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Metal Detector

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Mention the words metal detector and you'll get completely different reactions from different people. For instance, some people think of combing a beach in search of coins or buried treasure. Other people think of airport security, or the handheld scanners at a concert or sporting event.

The fact is that all of these scenarios are valid. Metal-detector technology is a huge part of our lives, with a range of uses that spans from leisure to work to safety. The metal detectors in airports, office buildings, schools, government agencies and prisons help ensure that no one is bringing a weapon onto the premises. Consumer-oriented metal detectors provide millions of people around the world with an opportunity to discover hidden treasures (along with lots of junk). Anatomy of a Metal Detector A typical metal detector is light-weight and consists of just a few parts: 1. Stabilizer (optional) - used to keep the unit steady as you sweep it back and forth 2. Control box - contains the circuitry, controls, speaker, batteries and the microprocessor 3. Shaft - connects the control box and the coil; often adjustable so you can set it at a comfortable level for your height 4. Search coil - the part that actually senses the metal; also known as the "search head," "loop" or "antenna" Most systems also have a jack for connecting headphones, and some have the control box below the shaft and a small display unit above. Operating a metal detector is simple. Once you turn the unit on, you move slowly over the area you wish to search. In most cases, you sweep the coil (search head) back and forth over the ground in front of you. When you pass it over a target object, an audible signal occurs. More advanced metal detectors provide displays that pinpoint the type of metal it has detected and how deep in the ground the target object is located. Metal detectors use one of three technologies:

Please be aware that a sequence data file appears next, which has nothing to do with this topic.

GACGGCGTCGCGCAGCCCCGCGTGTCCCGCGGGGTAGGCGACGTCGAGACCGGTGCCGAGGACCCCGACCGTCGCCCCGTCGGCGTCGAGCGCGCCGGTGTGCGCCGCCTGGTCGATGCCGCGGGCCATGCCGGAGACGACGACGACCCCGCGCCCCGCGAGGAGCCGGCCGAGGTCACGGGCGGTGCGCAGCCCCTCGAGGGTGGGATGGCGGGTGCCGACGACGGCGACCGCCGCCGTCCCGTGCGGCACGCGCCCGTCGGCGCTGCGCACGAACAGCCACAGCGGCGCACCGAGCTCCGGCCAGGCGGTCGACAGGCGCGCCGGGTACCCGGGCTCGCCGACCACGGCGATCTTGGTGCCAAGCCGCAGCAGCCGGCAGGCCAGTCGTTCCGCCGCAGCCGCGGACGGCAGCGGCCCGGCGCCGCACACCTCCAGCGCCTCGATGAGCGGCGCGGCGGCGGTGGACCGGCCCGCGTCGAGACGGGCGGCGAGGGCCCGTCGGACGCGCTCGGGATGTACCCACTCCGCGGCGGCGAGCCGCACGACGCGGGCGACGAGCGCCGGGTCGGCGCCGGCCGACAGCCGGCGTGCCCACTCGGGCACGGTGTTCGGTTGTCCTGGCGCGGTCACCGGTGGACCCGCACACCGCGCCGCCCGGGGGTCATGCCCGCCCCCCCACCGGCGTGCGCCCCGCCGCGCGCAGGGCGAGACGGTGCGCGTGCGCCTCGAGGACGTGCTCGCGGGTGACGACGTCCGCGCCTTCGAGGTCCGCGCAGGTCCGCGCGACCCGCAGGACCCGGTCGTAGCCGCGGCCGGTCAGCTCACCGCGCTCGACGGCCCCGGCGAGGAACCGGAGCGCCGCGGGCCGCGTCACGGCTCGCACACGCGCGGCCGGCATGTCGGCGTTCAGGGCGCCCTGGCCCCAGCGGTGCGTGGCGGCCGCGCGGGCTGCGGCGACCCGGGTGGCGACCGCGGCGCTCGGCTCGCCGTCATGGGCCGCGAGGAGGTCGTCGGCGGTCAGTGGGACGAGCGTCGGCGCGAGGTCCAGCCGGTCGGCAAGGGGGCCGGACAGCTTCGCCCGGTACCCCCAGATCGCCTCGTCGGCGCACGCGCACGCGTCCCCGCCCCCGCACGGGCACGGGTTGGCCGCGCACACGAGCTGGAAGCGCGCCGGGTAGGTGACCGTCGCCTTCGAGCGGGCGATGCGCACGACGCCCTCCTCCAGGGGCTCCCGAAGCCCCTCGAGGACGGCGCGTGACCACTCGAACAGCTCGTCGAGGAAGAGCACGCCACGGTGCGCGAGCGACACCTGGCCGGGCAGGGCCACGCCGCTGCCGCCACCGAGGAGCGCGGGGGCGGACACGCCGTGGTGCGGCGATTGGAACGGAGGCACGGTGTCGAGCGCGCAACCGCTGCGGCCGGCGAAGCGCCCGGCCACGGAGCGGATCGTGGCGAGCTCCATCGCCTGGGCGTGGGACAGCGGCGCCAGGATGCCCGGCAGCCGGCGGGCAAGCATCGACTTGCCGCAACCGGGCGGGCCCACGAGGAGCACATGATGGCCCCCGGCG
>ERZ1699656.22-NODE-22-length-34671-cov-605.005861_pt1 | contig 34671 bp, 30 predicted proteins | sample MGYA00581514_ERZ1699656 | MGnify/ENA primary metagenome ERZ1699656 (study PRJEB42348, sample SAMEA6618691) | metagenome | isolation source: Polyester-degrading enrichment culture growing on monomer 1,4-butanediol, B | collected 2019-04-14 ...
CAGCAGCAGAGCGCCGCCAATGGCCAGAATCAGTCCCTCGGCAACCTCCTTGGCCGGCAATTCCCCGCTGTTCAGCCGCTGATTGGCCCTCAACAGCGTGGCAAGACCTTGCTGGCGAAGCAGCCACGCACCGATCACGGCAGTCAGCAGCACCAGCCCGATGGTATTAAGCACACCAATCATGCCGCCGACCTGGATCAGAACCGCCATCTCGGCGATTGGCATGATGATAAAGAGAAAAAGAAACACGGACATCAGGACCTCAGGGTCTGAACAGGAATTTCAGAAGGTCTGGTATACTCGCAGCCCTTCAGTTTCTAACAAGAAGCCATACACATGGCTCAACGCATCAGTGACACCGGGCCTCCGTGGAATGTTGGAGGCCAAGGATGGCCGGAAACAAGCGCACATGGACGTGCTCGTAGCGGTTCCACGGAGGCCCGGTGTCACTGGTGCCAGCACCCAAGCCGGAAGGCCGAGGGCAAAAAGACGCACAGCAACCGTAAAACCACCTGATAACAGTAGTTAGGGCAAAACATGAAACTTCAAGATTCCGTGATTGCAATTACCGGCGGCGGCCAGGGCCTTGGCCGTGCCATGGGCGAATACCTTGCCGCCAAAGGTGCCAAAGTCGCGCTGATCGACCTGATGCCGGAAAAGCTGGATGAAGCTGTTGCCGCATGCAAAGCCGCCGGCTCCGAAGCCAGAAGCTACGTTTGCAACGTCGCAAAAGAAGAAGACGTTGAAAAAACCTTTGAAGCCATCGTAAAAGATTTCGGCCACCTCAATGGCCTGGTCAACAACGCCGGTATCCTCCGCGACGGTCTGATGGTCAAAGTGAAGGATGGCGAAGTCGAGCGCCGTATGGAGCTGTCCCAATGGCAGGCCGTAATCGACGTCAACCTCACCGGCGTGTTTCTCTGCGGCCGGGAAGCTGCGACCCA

Very low frequency (VLF)

causing them to generate weak magnetic fields of their own. This means that if the coil of wire is parallel to the ground. . the object's field is pulsing upward. a small electric current travels through the coil. Therefore.  Pulse induction (PI) Beat-frequency oscillation (BFO) VLF Technology Very low frequency (VLF). The receiver coil is completely shielded from the magnetic field generated by the transmitter coil. The coil amplifies the frequency and sends it to the control box of the metal detector. The current moving through the transmitter coil creates an electromagnetic field. the polarity of the magnetic field changes. Each time the current changes direction. which is like what happens in an electric motor. As the magnetic field pulses back and forth into the ground. where sensors analyze the signal. This current oscillates at the same frequency as the object's magnetic field. is probably the most popular detector technology in use today. when the receiver coil passes over an object giving off a magnetic field. The polarity of the object's magnetic field is directly opposite the transmitter coil's magnetic field. the magnetic field is constantly pushing down into the ground and then pulling back out of it. also known as induction balance. The polarity of the magnetic field is perpendicular to the coil of wire. However. If the transmitter coil's field is pulsing downward. it interacts with any conductive objects it encounters. it is not shielded from magnetic fields coming from objects in the ground.

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